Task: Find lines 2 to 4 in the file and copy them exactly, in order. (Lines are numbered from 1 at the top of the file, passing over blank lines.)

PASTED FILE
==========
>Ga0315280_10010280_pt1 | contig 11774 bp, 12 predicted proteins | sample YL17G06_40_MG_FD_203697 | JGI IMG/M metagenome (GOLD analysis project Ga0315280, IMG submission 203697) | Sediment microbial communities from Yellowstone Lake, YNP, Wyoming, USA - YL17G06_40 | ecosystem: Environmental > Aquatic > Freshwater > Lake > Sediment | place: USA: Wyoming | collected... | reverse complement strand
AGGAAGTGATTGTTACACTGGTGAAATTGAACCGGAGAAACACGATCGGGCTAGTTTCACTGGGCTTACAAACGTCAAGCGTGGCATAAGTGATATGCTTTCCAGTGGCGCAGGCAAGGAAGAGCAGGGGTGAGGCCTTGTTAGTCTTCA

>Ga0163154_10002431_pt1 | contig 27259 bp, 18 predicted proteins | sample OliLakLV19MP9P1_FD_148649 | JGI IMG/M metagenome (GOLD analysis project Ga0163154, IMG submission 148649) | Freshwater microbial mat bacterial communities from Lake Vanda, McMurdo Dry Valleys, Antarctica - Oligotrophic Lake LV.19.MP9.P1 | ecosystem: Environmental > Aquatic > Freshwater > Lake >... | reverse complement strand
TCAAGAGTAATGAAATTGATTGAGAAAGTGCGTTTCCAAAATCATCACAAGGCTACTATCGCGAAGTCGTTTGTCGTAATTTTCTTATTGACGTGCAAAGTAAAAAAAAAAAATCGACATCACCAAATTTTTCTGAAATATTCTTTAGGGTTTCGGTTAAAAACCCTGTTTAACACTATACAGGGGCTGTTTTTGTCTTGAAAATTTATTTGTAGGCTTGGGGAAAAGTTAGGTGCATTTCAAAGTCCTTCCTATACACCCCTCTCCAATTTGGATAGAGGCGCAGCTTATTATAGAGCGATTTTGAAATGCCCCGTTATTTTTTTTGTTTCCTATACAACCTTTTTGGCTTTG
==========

AGGAAGTGATTGTTACACTGGTGAAATTGAACCGGAGAAACACGATCGGGCTAGTTTCACTGGGCTTACAAACGTCAAGCGTGGCATAAGTGATATGCTTTCCAGTGGCGCAGGCAAGGAAGAGCAGGGGTGAGGCCTTGTTAGTCTTCA

>Ga0163154_10002431_pt1 | contig 27259 bp, 18 predicted proteins | sample OliLakLV19MP9P1_FD_148649 | JGI IMG/M metagenome (GOLD analysis project Ga0163154, IMG submission 148649) | Freshwater microbial mat bacterial communities from Lake Vanda, McMurdo Dry Valleys, Antarctica - Oligotrophic Lake LV.19.MP9.P1 | ecosystem: Environmental > Aquatic > Freshwater > Lake >... | reverse complement strand
TCAAGAGTAATGAAATTGATTGAGAAAGTGCGTTTCCAAAATCATCACAAGGCTACTATCGCGAAGTCGTTTGTCGTAATTTTCTTATTGACGTGCAAAGTAAAAAAAAAAAATCGACATCACCAAATTTTTCTGAAATATTCTTTAGGGTTTCGGTTAAAAACCCTGTTTAACACTATACAGGGGCTGTTTTTGTCTTGAAAATTTATTTGTAGGCTTGGGGAAAAGTTAGGTGCATTTCAAAGTCCTTCCTATACACCCCTCTCCAATTTGGATAGAGGCGCAGCTTATTATAGAGCGATTTTGAAATGCCCCGTTATTTTTTTTGTTTCCTATACAACCTTTTTGGCTTTG